Smart Energy Hybrid Cube – Kevin Kowalik (HCI Energy) provided a presentation on the Hybrid Cube which is a pre-packaged, turn-key mobile energy solution that provides power up to 100kw through the integration of battery, solar, wind, and generator components. Packaged in a 10 foot or 20 ft ISO container, the hybrid cube can be used for deployments and remotely operated through its zero-glitch power modules (ZPM). It is at TRL 9 and can be built within 45-150 days.
Clean Mobile Energy Storage System – Tom Russell / USMC described the mobile energy storage platform (MESP) to include the use, components, status. Composed of an ultralight tactical vehicle and trailers housing a bank of rechargeable Li6T batteries, the system can store and provide 28KWH of power on demand. The battery control system will allow the modular integration of batteries, plug and play of charged batteries, and be adaptable to new battery upgrades. The batteries will be charged by a high power generator native to the utility terrain vehicle (UTV) that serves as the prime mover. The USMC is purchasing two units in FY21 to support demonstrations.
Smart Grid – Frank Bohn (USARMY DEVCOM C5ISR Center) described four different capabilities that combine to form a secure tactical advanced mobile power that provides longer runtimes in distributed operations, increased operational reach and reduced logistics, and optimized energy storage platforms to enable C5ISR dominance. He provided details on the following technologies and the objectives of the joint capability technology demonstration (STAMP JCTD): 1) Tactical Microgrid Standard (TMS), 2) Hybrid Microgrid Effort, Tactical Charging Station, and 4) Microgrid Dashboard. All the technologies are TRL 7 or 8.
Hybrid Electric Vehicle Microgrids – Joe Heuvers (USARMY DEVCOM) discussed the mobility and reduced footprint advantages of vehicle to grid and vehicle to vehicle power sharing, and described current on-board vehicle power generation options. He reviewed a 2016 demonstration, described an FMTV vehicle centric micro grid architecture, and discussed the development of the DC ring bus controller and the universal power gateway. Chinmaya Patil briefly outlined a concept on “Model-Based Assessment of Fuel Economy and Performance of a Switchable P2/P3 Hybrid Powertrain for Heavy Truck”. The white paper is loaded on the JTEG website.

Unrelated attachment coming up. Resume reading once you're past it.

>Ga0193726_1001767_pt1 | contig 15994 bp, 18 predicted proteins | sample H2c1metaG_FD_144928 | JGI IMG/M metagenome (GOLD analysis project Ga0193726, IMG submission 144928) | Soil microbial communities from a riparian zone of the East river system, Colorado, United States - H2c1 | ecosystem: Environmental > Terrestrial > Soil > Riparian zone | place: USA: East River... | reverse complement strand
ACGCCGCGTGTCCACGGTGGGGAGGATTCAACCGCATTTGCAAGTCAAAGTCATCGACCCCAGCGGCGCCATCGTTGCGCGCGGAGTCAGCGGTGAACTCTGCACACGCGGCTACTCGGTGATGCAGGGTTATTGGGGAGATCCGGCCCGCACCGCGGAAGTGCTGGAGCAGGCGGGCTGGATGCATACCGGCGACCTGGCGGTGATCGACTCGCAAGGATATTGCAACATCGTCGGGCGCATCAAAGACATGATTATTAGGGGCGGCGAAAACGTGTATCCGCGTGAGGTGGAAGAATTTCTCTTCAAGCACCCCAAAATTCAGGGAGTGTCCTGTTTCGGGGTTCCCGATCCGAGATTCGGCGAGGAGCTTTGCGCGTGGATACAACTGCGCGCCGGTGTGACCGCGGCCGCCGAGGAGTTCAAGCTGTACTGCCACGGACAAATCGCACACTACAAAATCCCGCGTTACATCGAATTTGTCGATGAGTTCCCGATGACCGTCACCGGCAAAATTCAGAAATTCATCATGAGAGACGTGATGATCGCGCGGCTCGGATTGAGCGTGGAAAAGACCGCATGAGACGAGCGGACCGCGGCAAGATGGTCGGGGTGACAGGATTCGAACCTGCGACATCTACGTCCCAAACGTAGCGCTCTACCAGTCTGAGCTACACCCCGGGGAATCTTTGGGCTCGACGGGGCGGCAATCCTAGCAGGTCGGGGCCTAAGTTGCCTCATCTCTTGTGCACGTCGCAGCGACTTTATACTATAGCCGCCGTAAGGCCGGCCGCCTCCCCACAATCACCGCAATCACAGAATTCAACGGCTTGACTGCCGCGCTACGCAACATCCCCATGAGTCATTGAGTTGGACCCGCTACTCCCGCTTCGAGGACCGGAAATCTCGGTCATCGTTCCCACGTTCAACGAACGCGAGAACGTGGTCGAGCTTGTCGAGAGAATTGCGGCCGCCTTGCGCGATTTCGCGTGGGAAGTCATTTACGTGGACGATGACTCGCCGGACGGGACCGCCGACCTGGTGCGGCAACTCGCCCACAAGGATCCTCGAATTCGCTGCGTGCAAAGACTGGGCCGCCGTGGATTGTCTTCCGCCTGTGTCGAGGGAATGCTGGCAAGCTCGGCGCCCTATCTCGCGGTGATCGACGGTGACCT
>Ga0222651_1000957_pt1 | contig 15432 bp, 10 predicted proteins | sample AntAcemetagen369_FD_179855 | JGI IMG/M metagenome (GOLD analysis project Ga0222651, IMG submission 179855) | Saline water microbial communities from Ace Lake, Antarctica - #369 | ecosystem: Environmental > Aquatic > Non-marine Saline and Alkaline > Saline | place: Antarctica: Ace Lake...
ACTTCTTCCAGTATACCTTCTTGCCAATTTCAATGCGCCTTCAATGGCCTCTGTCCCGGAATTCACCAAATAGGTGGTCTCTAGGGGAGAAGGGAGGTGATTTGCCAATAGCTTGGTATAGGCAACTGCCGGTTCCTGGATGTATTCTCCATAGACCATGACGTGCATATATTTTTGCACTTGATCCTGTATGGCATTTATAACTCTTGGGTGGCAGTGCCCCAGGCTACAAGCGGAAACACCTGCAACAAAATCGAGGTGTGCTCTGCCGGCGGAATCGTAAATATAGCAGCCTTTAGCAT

Q&A – A Q&A occurred after each briefer finished their presentation. Questions and answers will be posted on the JTEG website with these minutes.
Closing Comments: Greg Kilchenstein thanked the presenters for their contributions and all the work being done to support energy resilience efforts across the DoD, academia, and industry. He suggested continuing the information exchange beyond the forum and the importance of collaboration within the DoD maintenance community.
- Obtain copies of the presentations once they are approved to post to a public website, and post to the JTEG website at http://jteg.ncms.org/ .
Next JTEG Meeting: The next scheduled JTEG virtual forum is 25 May 2021, 1:00 – 3:00 pm EST. The topic is “Engine Erosion\Corrosion Coatings”.
POC this action is Ray Langlais, firstname.lastname@example.org, (571) 633-8019
Alternate Energy Sources at Tooele AD. – Erin Trinchitella (Tooele AD)
Q1. Can you sketch out how you calculate dollar savings based on the investments being made?
A1. We take the blended cost of electricity each year based on prior fiscal year costs and looking at the KWs from each turbine, and add the credit generated.
Q2. Wind Turbine – break-even point? This looks like it would take 7 or 8 years to make the investment back, and that assumes no maintenance or down time. Is there an economic argument to implement this technology or is the motivation strictly clean energy?
A2. Both. We do a life-cycle cost analysis based on a 20-25 year life expectancy. The break-even point is affected by additional equipment, but my best guess would be approximately 10 years.
Q3. How limited is your maintenance capacity if you only have 1.5 MW available?
A3. Our primary mission is to upload ammunition, so the mission is not limited.
Q4. Have you done any analysis on the cost/benefit?